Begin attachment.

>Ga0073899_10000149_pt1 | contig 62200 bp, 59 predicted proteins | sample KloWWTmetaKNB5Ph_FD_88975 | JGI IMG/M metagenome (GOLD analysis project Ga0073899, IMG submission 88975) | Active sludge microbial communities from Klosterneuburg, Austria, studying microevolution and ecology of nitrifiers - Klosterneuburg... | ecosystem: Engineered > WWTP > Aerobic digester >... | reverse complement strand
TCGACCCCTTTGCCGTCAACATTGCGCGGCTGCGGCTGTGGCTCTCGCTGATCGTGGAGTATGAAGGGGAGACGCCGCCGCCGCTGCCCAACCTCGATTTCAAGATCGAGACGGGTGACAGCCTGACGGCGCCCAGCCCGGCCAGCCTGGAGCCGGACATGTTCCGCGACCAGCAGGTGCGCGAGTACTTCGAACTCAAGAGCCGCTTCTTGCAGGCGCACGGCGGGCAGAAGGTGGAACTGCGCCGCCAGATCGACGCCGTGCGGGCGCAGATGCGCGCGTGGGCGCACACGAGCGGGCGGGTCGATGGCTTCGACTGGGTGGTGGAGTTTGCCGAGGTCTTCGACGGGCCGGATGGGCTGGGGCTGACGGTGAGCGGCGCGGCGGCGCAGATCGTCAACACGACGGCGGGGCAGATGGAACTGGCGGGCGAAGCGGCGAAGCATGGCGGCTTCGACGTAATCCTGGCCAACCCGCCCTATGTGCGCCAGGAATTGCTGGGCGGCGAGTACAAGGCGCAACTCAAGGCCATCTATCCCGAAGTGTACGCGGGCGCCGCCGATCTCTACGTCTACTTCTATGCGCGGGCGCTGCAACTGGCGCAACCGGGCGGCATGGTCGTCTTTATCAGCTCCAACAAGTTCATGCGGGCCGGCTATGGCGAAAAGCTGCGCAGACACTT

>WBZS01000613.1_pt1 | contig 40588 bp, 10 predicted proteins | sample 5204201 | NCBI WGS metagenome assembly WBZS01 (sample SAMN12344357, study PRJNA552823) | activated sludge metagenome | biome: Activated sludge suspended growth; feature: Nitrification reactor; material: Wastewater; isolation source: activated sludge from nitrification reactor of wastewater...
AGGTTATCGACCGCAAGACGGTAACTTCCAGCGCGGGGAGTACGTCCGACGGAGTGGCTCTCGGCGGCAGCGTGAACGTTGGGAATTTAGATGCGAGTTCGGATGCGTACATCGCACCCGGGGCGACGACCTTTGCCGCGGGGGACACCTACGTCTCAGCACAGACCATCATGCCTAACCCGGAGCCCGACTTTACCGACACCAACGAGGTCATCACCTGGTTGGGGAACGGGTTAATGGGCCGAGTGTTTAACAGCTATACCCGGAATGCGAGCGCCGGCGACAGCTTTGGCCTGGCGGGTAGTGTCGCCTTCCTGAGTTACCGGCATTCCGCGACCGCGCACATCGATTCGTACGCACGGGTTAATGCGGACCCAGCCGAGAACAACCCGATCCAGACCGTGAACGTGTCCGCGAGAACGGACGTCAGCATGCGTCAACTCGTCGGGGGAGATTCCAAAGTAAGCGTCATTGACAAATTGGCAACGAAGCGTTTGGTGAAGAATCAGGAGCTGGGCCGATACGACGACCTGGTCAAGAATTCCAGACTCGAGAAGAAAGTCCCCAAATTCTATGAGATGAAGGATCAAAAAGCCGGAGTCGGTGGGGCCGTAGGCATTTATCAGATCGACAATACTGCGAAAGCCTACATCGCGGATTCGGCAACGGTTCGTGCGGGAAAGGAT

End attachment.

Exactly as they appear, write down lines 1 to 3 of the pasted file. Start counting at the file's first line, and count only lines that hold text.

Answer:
>Ga0073899_10000149_pt1 | contig 62200 bp, 59 predicted proteins | sample KloWWTmetaKNB5Ph_FD_88975 | JGI IMG/M metagenome (GOLD analysis project Ga0073899, IMG submission 88975) | Active sludge microbial communities from Klosterneuburg, Austria, studying microevolution and ecology of nitrifiers - Klosterneuburg... | ecosystem: Engineered > WWTP > Aerobic digester >... | reverse complement strand
TCGACCCCTTTGCCGTCAACATTGCGCGGCTGCGGCTGTGGCTCTCGCTGATCGTGGAGTATGAAGGGGAGACGCCGCCGCCGCTGCCCAACCTCGATTTCAAGATCGAGACGGGTGACAGCCTGACGGCGCCCAGCCCGGCCAGCCTGGAGCCGGACATGTTCCGCGACCAGCAGGTGCGCGAGTACTTCGAACTCAAGAGCCGCTTCTTGCAGGCGCACGGCGGGCAGAAGGTGGAACTGCGCCGCCAGATCGACGCCGTGCGGGCGCAGATGCGCGCGTGGGCGCACACGAGCGGGCGGGTCGATGGCTTCGACTGGGTGGTGGAGTTTGCCGAGGTCTTCGACGGGCCGGATGGGCTGGGGCTGACGGTGAGCGGCGCGGCGGCGCAGATCGTCAACACGACGGCGGGGCAGATGGAACTGGCGGGCGAAGCGGCGAAGCATGGCGGCTTCGACGTAATCCTGGCCAACCCGCCCTATGTGCGCCAGGAATTGCTGGGCGGCGAGTACAAGGCGCAACTCAAGGCCATCTATCCCGAAGTGTACGCGGGCGCCGCCGATCTCTACGTCTACTTCTATGCGCGGGCGCTGCAACTGGCGCAACCGGGCGGCATGGTCGTCTTTATCAGCTCCAACAAGTTCATGCGGGCCGGCTATGGCGAAAAGCTGCGCAGACACTT

>WBZS01000613.1_pt1 | contig 40588 bp, 10 predicted proteins | sample 5204201 | NCBI WGS metagenome assembly WBZS01 (sample SAMN12344357, study PRJNA552823) | activated sludge metagenome | biome: Activated sludge suspended growth; feature: Nitrification reactor; material: Wastewater; isolation source: activated sludge from nitrification reactor of wastewater...